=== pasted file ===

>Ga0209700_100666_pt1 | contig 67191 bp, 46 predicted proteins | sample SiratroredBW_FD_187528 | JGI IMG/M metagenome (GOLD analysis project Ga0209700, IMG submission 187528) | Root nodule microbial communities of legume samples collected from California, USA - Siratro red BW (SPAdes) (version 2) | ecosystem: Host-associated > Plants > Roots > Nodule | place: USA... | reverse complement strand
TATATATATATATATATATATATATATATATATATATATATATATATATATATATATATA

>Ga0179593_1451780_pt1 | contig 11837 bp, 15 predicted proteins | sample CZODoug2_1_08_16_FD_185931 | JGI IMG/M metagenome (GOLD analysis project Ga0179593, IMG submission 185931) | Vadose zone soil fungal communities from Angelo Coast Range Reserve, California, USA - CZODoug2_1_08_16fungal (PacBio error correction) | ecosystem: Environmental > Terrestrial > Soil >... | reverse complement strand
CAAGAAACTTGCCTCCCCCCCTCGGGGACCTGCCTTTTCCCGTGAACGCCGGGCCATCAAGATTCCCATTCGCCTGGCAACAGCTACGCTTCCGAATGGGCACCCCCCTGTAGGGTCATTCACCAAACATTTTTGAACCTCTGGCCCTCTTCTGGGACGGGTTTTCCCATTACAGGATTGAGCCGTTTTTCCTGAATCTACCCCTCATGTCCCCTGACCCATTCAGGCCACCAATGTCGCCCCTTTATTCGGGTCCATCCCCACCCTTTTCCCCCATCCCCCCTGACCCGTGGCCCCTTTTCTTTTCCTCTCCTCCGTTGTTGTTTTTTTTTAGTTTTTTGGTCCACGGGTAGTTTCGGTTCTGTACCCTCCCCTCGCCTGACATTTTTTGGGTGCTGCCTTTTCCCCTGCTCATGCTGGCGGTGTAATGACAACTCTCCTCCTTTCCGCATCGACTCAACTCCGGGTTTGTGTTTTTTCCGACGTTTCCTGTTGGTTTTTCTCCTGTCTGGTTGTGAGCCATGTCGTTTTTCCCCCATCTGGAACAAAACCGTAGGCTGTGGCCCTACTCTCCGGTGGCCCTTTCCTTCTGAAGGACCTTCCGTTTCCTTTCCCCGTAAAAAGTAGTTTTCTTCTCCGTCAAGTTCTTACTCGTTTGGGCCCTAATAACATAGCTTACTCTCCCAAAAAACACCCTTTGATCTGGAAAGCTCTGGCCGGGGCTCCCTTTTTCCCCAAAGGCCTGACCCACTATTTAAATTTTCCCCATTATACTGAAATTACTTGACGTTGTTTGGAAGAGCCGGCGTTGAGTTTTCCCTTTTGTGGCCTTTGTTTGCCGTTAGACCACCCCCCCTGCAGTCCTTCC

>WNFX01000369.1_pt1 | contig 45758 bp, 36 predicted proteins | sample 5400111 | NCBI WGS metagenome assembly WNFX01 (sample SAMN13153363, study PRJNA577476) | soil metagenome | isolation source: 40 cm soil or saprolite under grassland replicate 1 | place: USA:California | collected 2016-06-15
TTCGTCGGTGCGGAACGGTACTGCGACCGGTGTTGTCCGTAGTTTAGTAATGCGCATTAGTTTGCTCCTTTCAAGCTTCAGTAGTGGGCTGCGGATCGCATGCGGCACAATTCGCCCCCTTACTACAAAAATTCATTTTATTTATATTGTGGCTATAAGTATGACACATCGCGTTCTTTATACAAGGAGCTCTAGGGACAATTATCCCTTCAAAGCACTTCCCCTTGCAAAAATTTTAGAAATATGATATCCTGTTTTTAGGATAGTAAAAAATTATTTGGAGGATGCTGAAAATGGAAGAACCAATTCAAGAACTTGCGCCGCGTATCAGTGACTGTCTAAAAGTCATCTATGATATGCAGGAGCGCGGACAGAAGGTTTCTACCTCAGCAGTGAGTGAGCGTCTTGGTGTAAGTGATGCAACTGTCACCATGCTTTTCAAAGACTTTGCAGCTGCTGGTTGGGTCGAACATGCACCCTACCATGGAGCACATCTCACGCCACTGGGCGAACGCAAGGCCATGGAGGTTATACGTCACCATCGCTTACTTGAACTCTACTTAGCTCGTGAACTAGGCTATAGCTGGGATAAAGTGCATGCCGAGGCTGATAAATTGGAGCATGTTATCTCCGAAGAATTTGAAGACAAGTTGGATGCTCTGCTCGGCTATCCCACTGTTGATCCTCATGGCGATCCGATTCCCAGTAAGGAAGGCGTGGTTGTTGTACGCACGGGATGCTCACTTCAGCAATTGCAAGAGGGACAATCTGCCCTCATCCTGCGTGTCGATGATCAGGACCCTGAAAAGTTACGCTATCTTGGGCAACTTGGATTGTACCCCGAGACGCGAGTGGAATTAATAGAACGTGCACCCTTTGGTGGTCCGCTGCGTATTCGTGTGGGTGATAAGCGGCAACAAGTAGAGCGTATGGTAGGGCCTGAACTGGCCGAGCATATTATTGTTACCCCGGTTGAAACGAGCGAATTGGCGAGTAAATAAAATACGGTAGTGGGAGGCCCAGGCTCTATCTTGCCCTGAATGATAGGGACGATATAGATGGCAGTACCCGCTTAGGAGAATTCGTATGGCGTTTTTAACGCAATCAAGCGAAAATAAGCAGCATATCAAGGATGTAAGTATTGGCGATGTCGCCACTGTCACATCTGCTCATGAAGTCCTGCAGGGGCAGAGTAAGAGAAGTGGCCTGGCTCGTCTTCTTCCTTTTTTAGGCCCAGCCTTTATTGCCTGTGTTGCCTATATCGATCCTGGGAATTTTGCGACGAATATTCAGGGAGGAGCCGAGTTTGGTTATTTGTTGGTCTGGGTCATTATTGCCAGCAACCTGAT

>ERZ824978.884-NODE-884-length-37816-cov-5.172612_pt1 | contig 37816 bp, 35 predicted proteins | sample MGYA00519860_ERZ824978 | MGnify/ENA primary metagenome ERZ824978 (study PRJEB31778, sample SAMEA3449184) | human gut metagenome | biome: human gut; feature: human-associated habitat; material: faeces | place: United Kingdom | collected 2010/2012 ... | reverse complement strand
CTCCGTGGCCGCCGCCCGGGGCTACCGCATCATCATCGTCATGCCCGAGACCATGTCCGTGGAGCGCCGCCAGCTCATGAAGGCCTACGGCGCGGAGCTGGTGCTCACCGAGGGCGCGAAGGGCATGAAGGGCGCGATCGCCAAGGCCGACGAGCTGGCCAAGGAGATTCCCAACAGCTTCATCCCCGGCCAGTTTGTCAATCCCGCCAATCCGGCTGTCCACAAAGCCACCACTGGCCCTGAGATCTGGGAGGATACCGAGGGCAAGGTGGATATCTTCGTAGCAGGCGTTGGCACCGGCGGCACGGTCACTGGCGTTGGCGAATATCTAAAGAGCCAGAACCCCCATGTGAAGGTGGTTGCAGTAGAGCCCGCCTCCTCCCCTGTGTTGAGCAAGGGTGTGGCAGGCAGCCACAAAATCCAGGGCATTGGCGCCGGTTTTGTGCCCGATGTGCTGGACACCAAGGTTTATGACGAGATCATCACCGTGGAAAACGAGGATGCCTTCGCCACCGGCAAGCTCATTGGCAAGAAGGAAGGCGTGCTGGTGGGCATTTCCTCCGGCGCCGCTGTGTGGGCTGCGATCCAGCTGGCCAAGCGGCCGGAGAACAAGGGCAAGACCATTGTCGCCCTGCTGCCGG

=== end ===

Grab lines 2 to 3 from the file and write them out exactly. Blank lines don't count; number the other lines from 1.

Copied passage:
TATATATATATATATATATATATATATATATATATATATATATATATATATATATATATA

>Ga0179593_1451780_pt1 | contig 11837 bp, 15 predicted proteins | sample CZODoug2_1_08_16_FD_185931 | JGI IMG/M metagenome (GOLD analysis project Ga0179593, IMG submission 185931) | Vadose zone soil fungal communities from Angelo Coast Range Reserve, California, USA - CZODoug2_1_08_16fungal (PacBio error correction) | ecosystem: Environmental > Terrestrial > Soil >... | reverse complement strand